Do You Know Nutrition: Wild game vs. farm raised, which is best?

By Phylis Canion
Oct. 23, 2012 at 5:23 a.m.

Phylis Canion

Phylis Canion

I eat wild game because of the health benefits, but I am not a red meat eater. When I tell friends that they always ask me what the difference is. Hoping you can explain better than I can. Thanks.

Wild game, such as deer, elk, antelope, moose, caribou and the like, tends to be very lean because of their active lifestyle and natural diet.

Therefore, wild game meat is lower in total and saturated fat than red meat. The fat from wild game has a higher portion of polyunsaturated fatty acids, is lower in cholesterol and higher in vital nutrients like B vitamins, iron and phosphorus.

Although there is no comparison between red meat and wild game as far as flavor, the texture is similar.

A note to remember is that deer meat (venison) contains purines, which can cause gout, so it should be eaten in moderation.

Also, pork is considered "red meat" by the USDA because it is red before cooking, although its nick name is "the other white meat."

A thought to remember is that many non-farm raised animals are resistant to most diseases and therefore do not live on a diet of antibiotics and steroids.

What would be your number one nutritional recommendation for someone with heartburn?

My first suggestion is that you drink more water. Heartburn is a signal of water shortage in the upper part of the gastrointestinal tract, and a major thirst signal of the human body.

My recommendation is that you drink one half of your body weight in ounces of water daily (i.e. if you weigh 120 pounds, you should drink 60 ounces of water daily).

Every function of the body is monitored and regulated by the efficient flow of water, so it is very important to keep hydrated.

Here are a few additional nutritional recommendations: chew your food well, (at least 20 to 25 bites for each mouthful of food), avoid fried foods, fatty foods, sugar and processed foods.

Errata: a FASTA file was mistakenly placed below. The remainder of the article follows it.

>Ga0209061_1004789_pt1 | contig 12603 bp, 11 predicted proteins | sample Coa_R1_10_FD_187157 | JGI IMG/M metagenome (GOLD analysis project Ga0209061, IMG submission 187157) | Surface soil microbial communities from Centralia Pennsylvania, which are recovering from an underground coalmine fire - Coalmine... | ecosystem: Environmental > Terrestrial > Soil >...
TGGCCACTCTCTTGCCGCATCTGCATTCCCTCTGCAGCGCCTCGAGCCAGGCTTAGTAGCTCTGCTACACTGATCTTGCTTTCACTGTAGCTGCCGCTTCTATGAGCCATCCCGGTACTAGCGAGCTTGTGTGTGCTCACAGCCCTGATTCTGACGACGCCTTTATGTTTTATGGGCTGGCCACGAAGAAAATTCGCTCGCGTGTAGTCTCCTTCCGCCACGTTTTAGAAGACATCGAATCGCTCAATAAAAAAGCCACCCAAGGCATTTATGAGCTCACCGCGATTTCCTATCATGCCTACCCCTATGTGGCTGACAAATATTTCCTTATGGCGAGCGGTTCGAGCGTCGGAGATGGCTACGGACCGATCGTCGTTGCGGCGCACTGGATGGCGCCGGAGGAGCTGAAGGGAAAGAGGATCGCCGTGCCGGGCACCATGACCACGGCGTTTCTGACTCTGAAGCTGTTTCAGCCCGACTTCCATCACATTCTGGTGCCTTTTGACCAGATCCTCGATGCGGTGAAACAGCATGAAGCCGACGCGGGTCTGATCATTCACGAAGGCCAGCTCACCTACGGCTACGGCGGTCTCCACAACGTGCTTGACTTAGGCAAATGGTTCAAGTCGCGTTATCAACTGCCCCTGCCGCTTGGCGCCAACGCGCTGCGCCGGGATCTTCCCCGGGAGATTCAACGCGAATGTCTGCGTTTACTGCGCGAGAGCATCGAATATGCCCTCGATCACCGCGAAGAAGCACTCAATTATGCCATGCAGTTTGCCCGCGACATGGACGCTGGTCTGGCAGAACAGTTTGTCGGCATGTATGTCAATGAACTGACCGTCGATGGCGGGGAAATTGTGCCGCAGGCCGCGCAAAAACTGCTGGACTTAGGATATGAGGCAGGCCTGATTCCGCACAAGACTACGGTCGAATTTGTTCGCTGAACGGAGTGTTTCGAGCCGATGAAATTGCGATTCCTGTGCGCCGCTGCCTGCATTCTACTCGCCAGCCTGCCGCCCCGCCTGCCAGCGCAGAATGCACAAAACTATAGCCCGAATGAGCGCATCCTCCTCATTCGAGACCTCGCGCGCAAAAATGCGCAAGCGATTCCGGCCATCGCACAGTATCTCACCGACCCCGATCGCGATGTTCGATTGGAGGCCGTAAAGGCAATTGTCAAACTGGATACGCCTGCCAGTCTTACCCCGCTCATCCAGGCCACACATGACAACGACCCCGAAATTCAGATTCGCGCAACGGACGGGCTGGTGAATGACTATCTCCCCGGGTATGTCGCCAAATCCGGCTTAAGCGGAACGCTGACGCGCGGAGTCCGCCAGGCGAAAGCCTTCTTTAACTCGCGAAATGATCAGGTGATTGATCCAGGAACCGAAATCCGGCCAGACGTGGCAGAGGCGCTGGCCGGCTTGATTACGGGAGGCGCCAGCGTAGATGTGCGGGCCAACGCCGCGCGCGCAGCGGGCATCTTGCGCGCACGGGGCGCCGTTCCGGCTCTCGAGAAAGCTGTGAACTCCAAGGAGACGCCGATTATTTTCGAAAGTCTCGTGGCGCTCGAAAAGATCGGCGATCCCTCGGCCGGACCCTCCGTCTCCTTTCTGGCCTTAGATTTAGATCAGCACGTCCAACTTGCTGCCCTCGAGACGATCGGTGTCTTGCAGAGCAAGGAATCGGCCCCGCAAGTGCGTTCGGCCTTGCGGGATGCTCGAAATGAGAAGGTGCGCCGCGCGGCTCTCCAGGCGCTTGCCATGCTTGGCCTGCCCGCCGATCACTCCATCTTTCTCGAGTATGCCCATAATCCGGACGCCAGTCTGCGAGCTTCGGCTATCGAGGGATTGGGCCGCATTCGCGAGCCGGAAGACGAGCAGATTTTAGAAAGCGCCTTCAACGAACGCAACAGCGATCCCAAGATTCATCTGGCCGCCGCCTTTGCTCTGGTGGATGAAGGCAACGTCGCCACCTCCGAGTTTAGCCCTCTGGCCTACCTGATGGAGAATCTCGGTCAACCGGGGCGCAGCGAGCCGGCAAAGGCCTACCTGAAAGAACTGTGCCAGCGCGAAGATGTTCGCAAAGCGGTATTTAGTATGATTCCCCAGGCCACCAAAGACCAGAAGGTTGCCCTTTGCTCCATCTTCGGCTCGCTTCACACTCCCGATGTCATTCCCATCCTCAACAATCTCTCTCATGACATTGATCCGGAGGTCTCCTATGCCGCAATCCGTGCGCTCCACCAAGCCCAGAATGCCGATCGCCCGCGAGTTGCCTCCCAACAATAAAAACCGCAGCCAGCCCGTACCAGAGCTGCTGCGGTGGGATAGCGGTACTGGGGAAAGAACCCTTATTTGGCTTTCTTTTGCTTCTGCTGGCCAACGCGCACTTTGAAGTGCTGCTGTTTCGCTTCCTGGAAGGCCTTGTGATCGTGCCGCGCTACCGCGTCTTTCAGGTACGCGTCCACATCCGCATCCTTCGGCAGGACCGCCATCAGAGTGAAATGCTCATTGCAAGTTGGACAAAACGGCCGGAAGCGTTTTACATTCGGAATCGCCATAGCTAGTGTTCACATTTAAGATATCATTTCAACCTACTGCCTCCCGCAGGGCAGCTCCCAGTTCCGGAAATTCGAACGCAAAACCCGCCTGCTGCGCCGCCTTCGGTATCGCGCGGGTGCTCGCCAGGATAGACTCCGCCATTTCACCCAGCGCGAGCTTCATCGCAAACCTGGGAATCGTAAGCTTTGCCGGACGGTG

Excessive consumption of citrus fruits, chocolate and tomato-based foods should be reduced or eliminated.

Also, it is best to eliminate canned drinks, beverages and foods that contain caffeine and milk. Milk might seem to have a soothing effect but it actually contains fats and proteins that cause your stomach to secrete more acid and could make your heartburn worse.

An important note to remember is that the mucous that lines the stomach to protect it from hydrochloric acid (which is necessary for the breakdown and digestion of many foods), is 98 percent water. Here is a simple test to determine if you need hydrochloric acid (HCL). Take a tablespoon of apple cider vinegar or lemon juice. If this makes your heartburn go away, then you need more stomach acid. If it makes your symptoms worse, you have too much HCL.

Thought for the week: Luck is what happens when preparation meets opportunity.

Phylis B. Canion is a doctor of naturopathic medicine and is a certified nutritional consultant, e-mail her at This column is for nutritional information only and is not intended to treat, diagnose or cure.



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